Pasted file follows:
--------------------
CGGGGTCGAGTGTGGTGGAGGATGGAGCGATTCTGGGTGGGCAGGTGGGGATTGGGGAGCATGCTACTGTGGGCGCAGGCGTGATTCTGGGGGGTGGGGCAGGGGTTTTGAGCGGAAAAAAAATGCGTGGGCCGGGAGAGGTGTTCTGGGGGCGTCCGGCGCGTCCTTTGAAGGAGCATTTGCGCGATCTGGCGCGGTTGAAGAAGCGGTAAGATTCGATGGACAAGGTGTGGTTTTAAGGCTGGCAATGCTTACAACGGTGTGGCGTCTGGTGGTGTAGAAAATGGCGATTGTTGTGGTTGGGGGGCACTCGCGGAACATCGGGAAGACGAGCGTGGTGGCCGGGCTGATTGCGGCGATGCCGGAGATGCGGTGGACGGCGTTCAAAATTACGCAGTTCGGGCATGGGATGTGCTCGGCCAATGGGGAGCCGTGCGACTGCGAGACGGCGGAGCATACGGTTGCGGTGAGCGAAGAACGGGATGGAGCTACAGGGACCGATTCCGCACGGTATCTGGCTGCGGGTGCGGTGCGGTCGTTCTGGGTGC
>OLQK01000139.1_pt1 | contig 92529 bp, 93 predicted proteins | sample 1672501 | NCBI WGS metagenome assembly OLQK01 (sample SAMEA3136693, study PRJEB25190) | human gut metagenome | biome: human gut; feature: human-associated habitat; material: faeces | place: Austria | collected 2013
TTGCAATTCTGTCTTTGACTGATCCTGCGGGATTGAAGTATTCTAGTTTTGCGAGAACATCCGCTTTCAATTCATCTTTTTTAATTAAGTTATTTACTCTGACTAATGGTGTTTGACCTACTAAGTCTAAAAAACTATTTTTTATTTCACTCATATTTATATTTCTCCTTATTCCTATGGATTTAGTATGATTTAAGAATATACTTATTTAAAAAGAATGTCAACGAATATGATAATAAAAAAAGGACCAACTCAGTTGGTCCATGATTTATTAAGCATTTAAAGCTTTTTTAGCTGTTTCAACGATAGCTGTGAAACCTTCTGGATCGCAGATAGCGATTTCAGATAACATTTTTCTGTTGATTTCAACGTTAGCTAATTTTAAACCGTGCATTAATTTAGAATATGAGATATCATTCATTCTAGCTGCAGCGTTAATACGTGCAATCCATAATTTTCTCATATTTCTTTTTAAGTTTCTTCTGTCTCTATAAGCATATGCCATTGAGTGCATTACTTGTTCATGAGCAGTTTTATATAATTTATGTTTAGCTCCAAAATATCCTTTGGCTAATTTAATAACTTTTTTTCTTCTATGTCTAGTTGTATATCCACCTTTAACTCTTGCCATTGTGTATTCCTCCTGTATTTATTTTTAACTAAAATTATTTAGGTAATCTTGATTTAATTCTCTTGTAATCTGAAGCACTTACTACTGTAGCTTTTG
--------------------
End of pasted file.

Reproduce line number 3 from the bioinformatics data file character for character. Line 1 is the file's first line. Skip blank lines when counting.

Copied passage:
TTGCAATTCTGTCTTTGACTGATCCTGCGGGATTGAAGTATTCTAGTTTTGCGAGAACATCCGCTTTCAATTCATCTTTTTTAATTAAGTTATTTACTCTGACTAATGGTGTTTGACCTACTAAGTCTAAAAAACTATTTTTTATTTCACTCATATTTATATTTCTCCTTATTCCTATGGATTTAGTATGATTTAAGAATATACTTATTTAAAAAGAATGTCAACGAATATGATAATAAAAAAAGGACCAACTCAGTTGGTCCATGATTTATTAAGCATTTAAAGCTTTTTTAGCTGTTTCAACGATAGCTGTGAAACCTTCTGGATCGCAGATAGCGATTTCAGATAACATTTTTCTGTTGATTTCAACGTTAGCTAATTTTAAACCGTGCATTAATTTAGAATATGAGATATCATTCATTCTAGCTGCAGCGTTAATACGTGCAATCCATAATTTTCTCATATTTCTTTTTAAGTTTCTTCTGTCTCTATAAGCATATGCCATTGAGTGCATTACTTGTTCATGAGCAGTTTTATATAATTTATGTTTAGCTCCAAAATATCCTTTGGCTAATTTAATAACTTTTTTTCTTCTATGTCTAGTTGTATATCCACCTTTAACTCTTGCCATTGTGTATTCCTCCTGTATTTATTTTTAACTAAAATTATTTAGGTAATCTTGATTTAATTCTCTTGTAATCTGAAGCACTTACTACTGTAGCTTTTG